Richard Quinn x Liberty Accessories Collaboration

LONDON — Liberty’s longtime stakeholder BlueGem Capital Partners has declined to comment on reports that it’s looking to offload its investment in the London specialty store.

BlueGem founder and managing partner Marco Capello, who is chairman of Liberty, declined to comment Wednesday on a Sky News report that BlueGem has hired bankers to explore a potential sale of the retailer, for up to 350 million pounds. Capello said BlueGem never comments on speculation.

According to industry sources, there are up to five bidders waiting in the wings, and a deal will be done soon.

As reported, BlueGem purchased Liberty in 2010 in a deal worth 32 million pounds. In late 2013, the store welcomed new, minority, long-term investors, a consortium of “prominent and well-established” international families from Europe and the Middle East.

It is unclear whether the other investors, who were never named, are looking to sell their stakes alongside BlueGem.

The fact that BlueGem could be thinking of selling should come as no surprise: The company had originally hoped to take Liberty public in 2018, but an IPO never materialized. Also, it has owned Liberty for nearly a decade, a long time in private equity terms where the exit window is usually three to five years.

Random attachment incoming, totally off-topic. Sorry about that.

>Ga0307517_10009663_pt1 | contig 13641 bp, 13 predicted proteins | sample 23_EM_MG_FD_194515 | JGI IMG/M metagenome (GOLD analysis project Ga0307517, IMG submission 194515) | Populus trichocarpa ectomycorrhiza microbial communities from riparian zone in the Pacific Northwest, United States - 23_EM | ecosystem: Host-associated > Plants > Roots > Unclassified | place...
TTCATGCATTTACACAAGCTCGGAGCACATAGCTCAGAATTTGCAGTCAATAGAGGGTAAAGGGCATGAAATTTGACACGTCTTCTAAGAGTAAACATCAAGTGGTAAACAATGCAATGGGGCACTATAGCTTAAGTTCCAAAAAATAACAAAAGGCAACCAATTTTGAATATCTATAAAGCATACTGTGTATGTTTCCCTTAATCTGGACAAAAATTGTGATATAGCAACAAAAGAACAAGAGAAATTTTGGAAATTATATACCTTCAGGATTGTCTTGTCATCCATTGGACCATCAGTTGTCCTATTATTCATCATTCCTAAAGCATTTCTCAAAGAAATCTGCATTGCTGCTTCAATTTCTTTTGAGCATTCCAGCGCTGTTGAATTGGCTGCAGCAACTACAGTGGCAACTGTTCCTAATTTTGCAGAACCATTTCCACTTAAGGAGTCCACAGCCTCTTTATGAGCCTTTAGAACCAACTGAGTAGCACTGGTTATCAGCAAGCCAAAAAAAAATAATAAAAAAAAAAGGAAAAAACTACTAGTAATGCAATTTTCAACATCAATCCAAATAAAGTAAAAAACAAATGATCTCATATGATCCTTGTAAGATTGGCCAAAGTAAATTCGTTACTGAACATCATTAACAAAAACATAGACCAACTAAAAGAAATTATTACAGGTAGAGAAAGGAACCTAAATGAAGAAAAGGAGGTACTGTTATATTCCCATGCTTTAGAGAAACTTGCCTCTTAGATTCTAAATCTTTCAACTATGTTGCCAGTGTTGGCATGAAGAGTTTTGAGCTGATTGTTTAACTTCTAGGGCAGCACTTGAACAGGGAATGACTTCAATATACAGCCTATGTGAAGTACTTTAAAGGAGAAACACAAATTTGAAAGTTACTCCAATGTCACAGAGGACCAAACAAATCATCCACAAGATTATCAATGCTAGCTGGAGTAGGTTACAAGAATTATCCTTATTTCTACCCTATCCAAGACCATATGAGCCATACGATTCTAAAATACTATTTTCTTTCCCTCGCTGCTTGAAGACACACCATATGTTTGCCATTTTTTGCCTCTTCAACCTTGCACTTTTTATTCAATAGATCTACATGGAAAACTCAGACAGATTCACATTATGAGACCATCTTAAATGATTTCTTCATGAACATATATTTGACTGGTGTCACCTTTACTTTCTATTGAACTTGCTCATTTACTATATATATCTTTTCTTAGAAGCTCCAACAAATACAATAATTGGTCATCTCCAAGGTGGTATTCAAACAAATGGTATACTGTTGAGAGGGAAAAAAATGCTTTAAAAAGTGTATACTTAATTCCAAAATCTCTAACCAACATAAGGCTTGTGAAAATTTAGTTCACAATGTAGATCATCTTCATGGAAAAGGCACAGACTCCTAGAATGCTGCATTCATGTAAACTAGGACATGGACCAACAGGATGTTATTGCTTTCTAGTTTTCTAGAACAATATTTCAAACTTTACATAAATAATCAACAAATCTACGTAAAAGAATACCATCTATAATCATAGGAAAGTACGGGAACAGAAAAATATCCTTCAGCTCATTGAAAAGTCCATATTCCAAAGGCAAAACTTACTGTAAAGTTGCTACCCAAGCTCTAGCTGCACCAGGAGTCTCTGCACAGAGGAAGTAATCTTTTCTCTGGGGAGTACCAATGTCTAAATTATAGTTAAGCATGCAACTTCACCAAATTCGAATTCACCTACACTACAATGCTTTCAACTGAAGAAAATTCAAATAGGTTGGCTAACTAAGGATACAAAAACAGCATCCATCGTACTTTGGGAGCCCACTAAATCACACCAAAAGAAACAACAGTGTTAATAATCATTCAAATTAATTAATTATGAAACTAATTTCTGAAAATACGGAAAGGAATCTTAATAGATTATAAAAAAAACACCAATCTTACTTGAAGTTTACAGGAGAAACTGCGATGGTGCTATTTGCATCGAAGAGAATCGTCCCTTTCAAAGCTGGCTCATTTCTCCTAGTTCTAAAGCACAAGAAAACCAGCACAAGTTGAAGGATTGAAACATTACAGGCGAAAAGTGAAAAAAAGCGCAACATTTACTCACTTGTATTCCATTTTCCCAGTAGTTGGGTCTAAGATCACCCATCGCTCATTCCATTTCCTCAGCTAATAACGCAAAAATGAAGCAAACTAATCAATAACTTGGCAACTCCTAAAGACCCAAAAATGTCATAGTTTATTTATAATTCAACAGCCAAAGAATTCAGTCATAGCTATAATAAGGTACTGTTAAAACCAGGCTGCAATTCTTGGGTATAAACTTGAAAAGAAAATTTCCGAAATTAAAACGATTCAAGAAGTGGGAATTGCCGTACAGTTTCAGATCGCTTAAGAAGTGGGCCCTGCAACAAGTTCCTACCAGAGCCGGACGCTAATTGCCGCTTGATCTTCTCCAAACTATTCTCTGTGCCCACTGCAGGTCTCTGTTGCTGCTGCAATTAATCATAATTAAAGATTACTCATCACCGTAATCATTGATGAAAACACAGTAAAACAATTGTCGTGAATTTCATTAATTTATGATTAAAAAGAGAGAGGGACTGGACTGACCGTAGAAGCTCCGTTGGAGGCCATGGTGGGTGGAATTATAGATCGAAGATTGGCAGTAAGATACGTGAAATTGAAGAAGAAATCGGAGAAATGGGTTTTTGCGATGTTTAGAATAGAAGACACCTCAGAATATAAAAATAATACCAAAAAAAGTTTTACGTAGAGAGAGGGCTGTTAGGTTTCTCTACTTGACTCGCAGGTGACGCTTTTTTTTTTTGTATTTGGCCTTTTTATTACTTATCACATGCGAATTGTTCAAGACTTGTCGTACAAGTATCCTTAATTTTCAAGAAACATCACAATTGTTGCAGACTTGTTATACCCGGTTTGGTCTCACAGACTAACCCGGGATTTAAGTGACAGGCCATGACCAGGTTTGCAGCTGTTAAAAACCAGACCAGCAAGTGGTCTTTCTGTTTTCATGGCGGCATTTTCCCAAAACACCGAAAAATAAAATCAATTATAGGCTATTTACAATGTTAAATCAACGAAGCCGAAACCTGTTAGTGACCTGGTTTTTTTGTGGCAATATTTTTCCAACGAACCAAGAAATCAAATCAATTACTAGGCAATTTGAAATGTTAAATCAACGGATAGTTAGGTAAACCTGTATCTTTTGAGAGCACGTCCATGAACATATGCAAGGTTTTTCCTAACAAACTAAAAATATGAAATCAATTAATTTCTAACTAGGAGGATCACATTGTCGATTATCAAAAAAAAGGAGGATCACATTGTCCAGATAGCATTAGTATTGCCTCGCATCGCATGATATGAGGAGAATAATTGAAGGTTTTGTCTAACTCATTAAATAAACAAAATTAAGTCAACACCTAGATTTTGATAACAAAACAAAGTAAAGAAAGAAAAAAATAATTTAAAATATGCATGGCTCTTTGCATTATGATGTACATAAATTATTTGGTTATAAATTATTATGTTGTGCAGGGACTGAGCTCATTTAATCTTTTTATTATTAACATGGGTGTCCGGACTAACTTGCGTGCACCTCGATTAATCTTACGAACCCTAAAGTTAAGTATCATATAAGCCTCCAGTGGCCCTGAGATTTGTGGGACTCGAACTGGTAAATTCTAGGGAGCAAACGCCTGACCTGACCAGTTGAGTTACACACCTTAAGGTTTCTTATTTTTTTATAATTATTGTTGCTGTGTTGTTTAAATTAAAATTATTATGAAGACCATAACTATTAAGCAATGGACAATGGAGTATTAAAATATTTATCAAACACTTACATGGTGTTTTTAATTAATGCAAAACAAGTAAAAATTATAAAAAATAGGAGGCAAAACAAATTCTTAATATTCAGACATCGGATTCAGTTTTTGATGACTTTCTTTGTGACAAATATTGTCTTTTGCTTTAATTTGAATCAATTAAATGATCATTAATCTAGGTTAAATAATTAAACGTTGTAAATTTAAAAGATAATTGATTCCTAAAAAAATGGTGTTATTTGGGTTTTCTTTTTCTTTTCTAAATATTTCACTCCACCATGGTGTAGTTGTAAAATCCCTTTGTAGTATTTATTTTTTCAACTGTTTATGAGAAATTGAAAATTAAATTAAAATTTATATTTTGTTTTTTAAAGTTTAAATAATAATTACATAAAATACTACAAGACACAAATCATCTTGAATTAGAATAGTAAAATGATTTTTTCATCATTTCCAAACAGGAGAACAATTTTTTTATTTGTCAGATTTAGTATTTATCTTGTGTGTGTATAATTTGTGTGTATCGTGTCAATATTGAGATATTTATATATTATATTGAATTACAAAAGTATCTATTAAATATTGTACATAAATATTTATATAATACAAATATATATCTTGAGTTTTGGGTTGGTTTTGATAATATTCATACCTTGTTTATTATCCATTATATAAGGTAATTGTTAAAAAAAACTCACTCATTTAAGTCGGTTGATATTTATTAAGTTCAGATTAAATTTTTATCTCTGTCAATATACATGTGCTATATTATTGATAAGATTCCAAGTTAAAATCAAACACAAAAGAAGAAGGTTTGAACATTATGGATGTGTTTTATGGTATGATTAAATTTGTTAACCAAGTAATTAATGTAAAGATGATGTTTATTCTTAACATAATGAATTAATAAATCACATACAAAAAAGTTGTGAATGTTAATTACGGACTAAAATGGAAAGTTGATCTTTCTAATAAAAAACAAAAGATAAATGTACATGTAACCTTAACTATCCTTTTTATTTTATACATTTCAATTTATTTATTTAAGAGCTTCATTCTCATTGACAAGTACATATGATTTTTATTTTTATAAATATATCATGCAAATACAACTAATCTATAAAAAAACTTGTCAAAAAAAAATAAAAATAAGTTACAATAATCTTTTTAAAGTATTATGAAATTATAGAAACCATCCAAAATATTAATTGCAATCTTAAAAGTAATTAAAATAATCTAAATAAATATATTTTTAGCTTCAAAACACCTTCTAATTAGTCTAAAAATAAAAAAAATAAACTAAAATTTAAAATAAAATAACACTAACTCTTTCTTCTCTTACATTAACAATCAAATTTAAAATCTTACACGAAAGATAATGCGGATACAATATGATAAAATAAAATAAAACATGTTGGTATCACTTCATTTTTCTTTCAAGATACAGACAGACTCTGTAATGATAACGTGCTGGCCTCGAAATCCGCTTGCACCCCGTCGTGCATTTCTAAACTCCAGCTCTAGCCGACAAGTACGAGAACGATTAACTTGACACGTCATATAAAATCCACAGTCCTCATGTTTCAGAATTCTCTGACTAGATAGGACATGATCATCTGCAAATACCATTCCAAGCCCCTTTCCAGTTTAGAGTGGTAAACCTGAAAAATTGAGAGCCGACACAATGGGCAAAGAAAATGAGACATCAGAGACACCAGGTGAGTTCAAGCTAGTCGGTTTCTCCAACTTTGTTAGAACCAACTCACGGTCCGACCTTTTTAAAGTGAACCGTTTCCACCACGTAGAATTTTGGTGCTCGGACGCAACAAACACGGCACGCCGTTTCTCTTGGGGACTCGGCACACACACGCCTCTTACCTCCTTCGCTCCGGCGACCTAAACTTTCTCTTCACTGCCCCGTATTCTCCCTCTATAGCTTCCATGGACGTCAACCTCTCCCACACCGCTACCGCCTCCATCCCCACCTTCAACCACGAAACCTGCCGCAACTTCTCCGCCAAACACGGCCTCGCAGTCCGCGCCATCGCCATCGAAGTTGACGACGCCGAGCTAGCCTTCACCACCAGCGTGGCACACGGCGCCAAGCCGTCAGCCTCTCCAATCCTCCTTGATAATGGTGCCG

Liberty is privately held and does not disclose sales or profits. According to the latest filings on Companies House, the official register of U.K. businesses, revenue in the 12 months to Feb. 3, 2018, rose 8 percent to 133.3 million pounds, including sales from the retailer, the fabrics business and related businesses, such as Christys’ Hats.

Profit in the period declined to 4.7 million pounds from 5.7 million pounds in the previous period. EBITDA before non-recurring and one-off costs was 21 million pounds, a 5.3 percent increase over the previous year.

Talk of a sale comes just a year after Liberty named Adil Mehboob-Khan, a beauty industry veteran who had held top posts at Wella and Procter & Gamble, as its chief executive officer. He was the first high-profile management hire at the store since the departure of managing director Ed Burstell in 2016.

The potential sale also comes against the backdrop of some strategic changes at BlueGem, which last year entered the beauty M&A arena with the acquisition of a majority stake in the indie makeup brand Iconic London. The brand is known for its illuminators, contouring and highlighting products, and Instagram-friendly formulations.

Iconic was the second beauty deal that BlueGem sealed in the span of nine months. In October 2017, it acquired QMS Medicosmetics, a German skin-care and spa brand founded by Dr. Erich Schulte in 1986. BlueGem’s larger portfolio includes Jack Wills and The Private Clinic of Harley Street, which offers cosmetic and aesthetic treatments and surgery.

load comments
blog comments powered by Disqus